If you uses a keyword string like ‘what seafood to eat in San Francisco’, this would be considered a long tail phrase. Three words or more in the phase is the threshold. The more descriptive your phrasing is, the better. The only downside is the audience size. The longer the phrase, the smaller the pool of people there are searching for something that specific. The upside is that there is less competition so there is a better chance that your content will be on the first page of the search results. This is the optimal or ‘goldilocks’ zone. When you take into account your domain rank, and it’s potential muscle to bring content to the first page, and the competition and the potential audience searching for it, there is a cross section where you can capture the audience's attention without other sites with the same content scooping them up if those other sites have a higher domain authority (phew, long run on sentence I know) (use www.alexa.com or www.similarweb.com to check your country and global domain rank).

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The conversion potential is higher near the longer tail keywords, and much lower at the left side where the phrases are shorter but there are many sites competing for these general wide arching searches.

Now that Google has been around for a while, along with SEO, SEM experts, even the long tail phrases can be met with lots of competition. That’s why it’s important to have a holistic seo, sem strategy that involves backlinks, social, and other tactics. But at least you can start to research where your passion and the potential clicks overlap. As your site ranking improves, so will the flexibility of your keywords.

How do you perform a keyword research campaign?

There are tools like Moz.com, sermrush.com, ahrefs.com, but the thing is you can easily spend 300+ dollar on a subscription stack like this. They are tremendously useful but for the high volume blogger. It’s another learning curve altogether to learn how to leverage these tools to their full potential.

There are free tools out there, but check it out, everyone’s out to make money right? So what happens is you get hooked, and then you outgrow and then you end up paying anyway… so it may be better to just pay from the start and burst on the scene. The freer, the more manual and arduous your life will be, but start this way first, that way you can learn the nitty gritty before you move into the mansion.

Google’s keyword planner is a tool within their adwords.com platform, it’s great, and along with google trends, can really provide a view into what the audiences are searching, and what the competition is going for. Use google itself to search and then check the domain ranking for sites that have the same content for you, if they are much higher, than select a different batch of keywords as a variation on your writing theme.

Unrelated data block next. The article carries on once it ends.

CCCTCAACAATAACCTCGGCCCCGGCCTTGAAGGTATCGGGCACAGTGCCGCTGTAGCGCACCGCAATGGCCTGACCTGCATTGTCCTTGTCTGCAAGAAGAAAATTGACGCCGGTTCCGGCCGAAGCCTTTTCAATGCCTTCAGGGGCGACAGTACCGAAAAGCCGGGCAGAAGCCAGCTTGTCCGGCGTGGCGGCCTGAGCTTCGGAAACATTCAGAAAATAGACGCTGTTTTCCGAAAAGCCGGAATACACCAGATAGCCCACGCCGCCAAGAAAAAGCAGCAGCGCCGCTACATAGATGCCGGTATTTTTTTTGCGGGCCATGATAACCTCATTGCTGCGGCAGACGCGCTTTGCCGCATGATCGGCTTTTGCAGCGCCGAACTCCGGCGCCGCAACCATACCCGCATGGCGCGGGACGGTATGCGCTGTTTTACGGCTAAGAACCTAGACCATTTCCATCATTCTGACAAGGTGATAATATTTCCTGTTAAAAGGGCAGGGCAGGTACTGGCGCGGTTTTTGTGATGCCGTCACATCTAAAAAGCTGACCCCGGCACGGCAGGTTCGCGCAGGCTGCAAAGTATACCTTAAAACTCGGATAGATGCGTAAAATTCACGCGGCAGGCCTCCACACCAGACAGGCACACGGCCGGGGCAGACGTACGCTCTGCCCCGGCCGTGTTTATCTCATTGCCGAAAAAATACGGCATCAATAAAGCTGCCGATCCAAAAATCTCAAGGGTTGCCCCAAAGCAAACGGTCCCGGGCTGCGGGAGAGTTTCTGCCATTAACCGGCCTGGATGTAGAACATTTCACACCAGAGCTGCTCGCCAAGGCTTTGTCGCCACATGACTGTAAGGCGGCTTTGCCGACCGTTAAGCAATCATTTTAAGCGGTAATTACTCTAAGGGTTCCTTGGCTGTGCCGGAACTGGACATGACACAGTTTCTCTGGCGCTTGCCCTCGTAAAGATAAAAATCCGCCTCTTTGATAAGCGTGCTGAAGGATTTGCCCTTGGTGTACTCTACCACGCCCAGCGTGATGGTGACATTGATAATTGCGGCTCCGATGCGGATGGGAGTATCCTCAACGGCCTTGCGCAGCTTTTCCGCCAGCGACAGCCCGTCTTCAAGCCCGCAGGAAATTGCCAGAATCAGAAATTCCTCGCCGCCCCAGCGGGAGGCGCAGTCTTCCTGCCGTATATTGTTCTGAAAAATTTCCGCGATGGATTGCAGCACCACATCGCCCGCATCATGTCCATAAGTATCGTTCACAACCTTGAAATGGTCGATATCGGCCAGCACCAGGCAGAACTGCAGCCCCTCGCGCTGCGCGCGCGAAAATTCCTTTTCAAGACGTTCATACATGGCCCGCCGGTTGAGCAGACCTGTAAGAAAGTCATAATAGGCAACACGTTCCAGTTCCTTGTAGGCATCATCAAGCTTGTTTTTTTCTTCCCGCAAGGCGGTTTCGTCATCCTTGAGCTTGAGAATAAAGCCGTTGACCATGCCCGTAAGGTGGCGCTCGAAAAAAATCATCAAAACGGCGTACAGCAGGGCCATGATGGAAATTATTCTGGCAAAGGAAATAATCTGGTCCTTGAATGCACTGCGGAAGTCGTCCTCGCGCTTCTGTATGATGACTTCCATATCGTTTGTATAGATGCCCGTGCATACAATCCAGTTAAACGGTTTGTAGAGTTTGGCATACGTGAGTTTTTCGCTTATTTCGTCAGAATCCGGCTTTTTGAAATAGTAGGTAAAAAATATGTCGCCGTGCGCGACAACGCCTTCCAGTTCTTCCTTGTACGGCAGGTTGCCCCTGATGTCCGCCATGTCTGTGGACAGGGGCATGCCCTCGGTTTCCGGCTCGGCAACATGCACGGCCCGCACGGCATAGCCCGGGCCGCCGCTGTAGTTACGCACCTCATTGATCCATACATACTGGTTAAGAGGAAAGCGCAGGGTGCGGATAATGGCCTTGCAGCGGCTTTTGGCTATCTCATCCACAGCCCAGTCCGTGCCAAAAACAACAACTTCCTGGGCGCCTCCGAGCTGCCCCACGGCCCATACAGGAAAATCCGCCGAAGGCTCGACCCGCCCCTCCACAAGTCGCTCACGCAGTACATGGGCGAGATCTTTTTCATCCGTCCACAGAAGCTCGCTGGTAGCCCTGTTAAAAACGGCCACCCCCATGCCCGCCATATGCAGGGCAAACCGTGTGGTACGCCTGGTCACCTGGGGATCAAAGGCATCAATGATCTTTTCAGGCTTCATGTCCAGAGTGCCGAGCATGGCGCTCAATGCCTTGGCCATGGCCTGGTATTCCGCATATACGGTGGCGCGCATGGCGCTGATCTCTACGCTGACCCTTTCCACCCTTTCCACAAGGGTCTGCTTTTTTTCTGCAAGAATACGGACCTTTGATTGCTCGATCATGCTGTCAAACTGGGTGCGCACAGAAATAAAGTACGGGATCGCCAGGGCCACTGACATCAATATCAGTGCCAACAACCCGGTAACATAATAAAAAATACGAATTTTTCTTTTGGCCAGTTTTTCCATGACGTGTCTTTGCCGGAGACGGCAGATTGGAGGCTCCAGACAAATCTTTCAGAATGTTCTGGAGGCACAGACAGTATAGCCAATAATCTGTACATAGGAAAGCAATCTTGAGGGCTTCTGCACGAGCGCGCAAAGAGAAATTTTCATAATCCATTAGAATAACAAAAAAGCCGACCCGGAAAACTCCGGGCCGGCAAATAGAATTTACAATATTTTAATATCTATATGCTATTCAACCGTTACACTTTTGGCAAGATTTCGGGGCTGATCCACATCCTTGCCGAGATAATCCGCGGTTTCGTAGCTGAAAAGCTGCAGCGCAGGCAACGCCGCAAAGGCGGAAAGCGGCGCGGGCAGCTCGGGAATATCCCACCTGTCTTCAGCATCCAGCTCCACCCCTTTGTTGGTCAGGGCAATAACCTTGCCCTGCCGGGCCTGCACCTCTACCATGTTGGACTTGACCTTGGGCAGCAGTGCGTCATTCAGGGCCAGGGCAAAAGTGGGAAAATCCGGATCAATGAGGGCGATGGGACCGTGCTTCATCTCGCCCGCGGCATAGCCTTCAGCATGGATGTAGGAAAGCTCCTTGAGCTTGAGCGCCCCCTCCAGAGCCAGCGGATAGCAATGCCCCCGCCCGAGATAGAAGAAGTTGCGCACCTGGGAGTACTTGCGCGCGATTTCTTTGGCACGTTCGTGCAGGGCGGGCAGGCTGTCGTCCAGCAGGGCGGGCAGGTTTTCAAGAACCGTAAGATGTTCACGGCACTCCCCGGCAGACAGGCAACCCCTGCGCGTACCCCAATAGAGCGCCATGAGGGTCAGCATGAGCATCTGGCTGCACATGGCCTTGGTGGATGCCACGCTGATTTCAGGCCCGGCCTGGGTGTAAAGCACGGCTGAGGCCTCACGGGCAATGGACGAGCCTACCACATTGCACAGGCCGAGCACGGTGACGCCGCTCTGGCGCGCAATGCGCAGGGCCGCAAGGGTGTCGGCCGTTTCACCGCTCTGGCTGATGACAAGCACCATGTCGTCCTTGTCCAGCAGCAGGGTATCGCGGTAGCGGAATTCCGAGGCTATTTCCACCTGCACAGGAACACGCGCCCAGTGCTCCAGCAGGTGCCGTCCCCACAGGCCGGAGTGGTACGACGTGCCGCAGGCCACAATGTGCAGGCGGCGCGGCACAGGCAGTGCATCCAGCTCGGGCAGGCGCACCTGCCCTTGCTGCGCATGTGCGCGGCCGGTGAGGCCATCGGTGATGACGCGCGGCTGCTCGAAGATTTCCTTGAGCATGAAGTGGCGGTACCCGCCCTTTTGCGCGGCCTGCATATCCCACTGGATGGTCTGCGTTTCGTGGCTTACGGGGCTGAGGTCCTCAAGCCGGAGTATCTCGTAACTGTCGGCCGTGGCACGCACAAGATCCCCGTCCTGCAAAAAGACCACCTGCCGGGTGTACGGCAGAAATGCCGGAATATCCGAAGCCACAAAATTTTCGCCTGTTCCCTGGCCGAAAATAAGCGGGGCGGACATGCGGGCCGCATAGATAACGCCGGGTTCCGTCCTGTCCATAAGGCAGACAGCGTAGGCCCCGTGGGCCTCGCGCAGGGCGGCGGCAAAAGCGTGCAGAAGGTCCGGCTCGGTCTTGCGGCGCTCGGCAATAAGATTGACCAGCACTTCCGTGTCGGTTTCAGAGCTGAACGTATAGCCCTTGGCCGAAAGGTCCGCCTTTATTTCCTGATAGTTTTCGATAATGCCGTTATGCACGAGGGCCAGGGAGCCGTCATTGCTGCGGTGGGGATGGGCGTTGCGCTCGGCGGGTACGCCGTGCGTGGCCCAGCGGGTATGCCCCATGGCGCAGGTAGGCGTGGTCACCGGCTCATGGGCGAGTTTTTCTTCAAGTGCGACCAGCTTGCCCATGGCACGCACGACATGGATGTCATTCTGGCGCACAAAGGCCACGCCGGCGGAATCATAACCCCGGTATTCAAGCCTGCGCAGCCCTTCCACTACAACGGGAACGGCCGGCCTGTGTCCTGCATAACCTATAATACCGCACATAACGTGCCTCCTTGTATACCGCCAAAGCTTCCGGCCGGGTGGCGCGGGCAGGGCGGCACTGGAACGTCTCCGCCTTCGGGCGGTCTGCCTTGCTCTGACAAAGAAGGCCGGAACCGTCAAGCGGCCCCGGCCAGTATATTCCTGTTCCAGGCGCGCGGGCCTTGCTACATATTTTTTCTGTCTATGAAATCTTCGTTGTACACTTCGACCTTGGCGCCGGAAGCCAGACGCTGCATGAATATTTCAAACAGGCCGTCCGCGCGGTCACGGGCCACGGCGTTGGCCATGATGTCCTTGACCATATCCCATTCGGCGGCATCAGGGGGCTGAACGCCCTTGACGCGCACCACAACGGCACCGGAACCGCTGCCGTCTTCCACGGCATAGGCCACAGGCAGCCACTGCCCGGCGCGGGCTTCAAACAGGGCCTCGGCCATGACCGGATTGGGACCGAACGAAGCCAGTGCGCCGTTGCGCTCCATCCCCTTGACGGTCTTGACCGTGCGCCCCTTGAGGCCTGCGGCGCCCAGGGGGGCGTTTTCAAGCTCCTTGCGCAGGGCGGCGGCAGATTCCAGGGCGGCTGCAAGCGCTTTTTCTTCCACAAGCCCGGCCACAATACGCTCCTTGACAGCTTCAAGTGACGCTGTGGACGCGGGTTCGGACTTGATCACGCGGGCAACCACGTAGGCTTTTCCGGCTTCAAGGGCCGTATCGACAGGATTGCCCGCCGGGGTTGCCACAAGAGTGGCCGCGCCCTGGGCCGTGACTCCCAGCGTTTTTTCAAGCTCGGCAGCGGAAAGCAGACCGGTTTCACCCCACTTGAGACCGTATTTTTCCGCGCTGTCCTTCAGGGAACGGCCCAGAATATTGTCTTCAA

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Here you’ll see where you enter a phrase, then you’ll see the monthly searches, longer tails having smaller search volume, but then you’ll notice lower competition as well… find a bunch of these and then start dripping out the content to support these keyword campaigns.

Keysearch.com is a tool that i’ve heard great things about so it is my recommendation. It has some of the most useful, simple to use interfaces out there. You enter a keyword phrase and it will give you the vitals like and draw a competition score. You’ll also get related keywords as well, so that the brainstorming session will be alleviated.
For content creators, keysearch is really popular. It’s a good deal to, and no I don’t have any affiliation to them. 11-17 dollars per month. That’s more than half the price of competitors.

So how do you select the keywords for you? The right keywords?

It’s a cross section of competitors (other sites), the volume of search and competition score. The search volume is the number of times in a month that the term was searched for within a month. The competition score is kind of like all the fish going after the same bait. These two elements will give you an idea as to how difficult a phrase will be to rank on the first page for.

It is brutal out there, as Moz.com has found through tons of research, you have to be in the first 3 results to garner 90% of the traffic. Spot 3 only gets 10% of the clicks and below 10 spots the clicks cut ro 2%.

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When you start out, your domain authority is low. You need to work to build this up as your ranking will be the launching point for your hosted content. If your competition score above 30, you’re on the right track… keep at it.

Go to moz.com to find your domain score. The moz bar can display the domain authorities for sites you visit, so when you’re on a research sprint, you can quickly scan relevant stats like ranking, domain authority, etc…

Don’t forget about that latent semantic stuff I was talking about. Keywords like associated keywords. If you’re talking about cars, then you may mention engines, wheels, brands, etc… this is Google’s way of knowing that your content has depth as you’re proving the full picture on a subject, and Googski’s likies!

You DO NOT want to stuff or force unnatural keyword content. This will destroy your ranking. Pepper those keywords, and make it sound human. In fact, read your blog out loud, the more human it sounds, the better it will be as it will be natural. Don’t overuse a single keywords, or over saturate, read more about latent semantics (link coming).

For sure, long tail keywords are the right strategy for boosting your web traffic. Mess up, get better and don’t give up. You will see an increase in your traffic and once you master it, you become very valuable. So get frustrated and break through. I’m still trying to figure it out!